Samsung soups up memory with phase change material

Korean handset vendor Samsung, currently trailing Nokia in terms of global market share, has promised to improve the performance of mobile handsets using a chalcogenide glass-based technology known as Phase Change Memory (PCM).

Samsung’s chipset boffins have unveiled a 512Mb multi chip package featuring PRAM (Phase Change RAM – Samsung’s flavour of PCM), which is due to be available for use in mobile handsets later this quarter.

According to the handset vendor, PRAM is expected to be widely embraced by 2011 as the successor to the NOR flash technology commonly used in consumer electronics today.

PRAM stores data via the phase change characteristics of its base material, an alloy of germanium, antimony and titanium, and provides three times faster data storage performance than NOR chips. Its simple cell structure also makes designing chips for handsets a faster and easier process, Samsung says.

Chalcogenide is the same material used in re-writable optical media such as DVD-RWs, but in PCM, the material’s electrical resistivity is manipulated, switching it between two states, crystalline and amorphous, which represent a binary 1 or 0. The material’s transition is temperature dependent but Samsung has brought the transition speed down to something approaching that of DRAM.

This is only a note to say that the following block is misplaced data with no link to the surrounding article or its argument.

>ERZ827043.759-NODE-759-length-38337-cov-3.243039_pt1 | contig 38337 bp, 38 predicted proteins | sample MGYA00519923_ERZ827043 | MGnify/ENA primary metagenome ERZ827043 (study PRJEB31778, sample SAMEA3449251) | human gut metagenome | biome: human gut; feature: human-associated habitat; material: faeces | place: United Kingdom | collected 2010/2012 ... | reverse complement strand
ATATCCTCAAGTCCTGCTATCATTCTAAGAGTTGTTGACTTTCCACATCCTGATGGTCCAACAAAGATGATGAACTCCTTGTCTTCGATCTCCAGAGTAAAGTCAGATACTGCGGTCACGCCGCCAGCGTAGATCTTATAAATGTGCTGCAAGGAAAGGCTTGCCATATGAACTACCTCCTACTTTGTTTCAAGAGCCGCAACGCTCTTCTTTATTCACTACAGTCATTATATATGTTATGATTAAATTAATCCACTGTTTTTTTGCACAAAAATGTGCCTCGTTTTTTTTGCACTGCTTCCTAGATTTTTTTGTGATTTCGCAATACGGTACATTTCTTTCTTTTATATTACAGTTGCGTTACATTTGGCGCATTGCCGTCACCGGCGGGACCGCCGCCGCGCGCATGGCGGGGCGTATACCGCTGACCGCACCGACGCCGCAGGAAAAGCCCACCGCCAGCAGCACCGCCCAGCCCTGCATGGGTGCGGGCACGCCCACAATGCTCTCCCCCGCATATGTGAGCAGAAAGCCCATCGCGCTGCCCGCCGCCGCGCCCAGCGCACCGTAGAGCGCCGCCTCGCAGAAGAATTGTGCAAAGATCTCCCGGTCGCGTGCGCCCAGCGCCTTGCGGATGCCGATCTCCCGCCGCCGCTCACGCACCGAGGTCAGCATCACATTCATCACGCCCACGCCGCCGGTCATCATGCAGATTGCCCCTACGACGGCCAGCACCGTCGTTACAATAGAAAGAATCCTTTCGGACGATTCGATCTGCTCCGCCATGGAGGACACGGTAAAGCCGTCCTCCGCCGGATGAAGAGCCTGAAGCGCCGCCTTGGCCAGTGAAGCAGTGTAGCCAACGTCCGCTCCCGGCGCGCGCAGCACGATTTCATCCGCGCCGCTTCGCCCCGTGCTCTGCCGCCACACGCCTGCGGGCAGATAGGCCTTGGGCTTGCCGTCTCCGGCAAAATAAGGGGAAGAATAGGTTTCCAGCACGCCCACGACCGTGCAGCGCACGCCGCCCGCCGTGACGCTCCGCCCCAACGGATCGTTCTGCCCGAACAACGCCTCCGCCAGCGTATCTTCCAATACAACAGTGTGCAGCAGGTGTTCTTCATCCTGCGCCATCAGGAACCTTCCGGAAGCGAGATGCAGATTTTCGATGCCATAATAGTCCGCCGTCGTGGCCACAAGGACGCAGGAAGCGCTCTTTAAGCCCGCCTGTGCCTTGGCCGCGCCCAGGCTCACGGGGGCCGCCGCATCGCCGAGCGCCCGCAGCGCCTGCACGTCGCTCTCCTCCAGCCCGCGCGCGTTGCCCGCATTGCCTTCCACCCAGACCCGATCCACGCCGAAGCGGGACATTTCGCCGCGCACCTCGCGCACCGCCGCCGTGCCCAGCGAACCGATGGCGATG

As a replacement for NOR, PRAM can more easily accommodate the growing demand for high-speed, high-density nonvolatile memory in mobile phones and other mobile applications such as MP3 players, personal multimedia players and navigational devices, Samsung said.

“Memories for portable consumer devices today are at a major turning point as mobile applications increasingly require more diverse memory technologies,“ said Dong-soo Jun, executive vice president, memory sales and marketing at Samsung. “The launch of our PRAM in an advanced MCP solution for the replacement of 40nm-class and finer geometry NOR meets this need head-on. Our PRAM MCP will not only enable handset designers to utilize conventional platforms, but expedite the introduction of LPDDR2 DRAM and next-generation PRAM technology as the leading-edge basis for high-performance solutions.”

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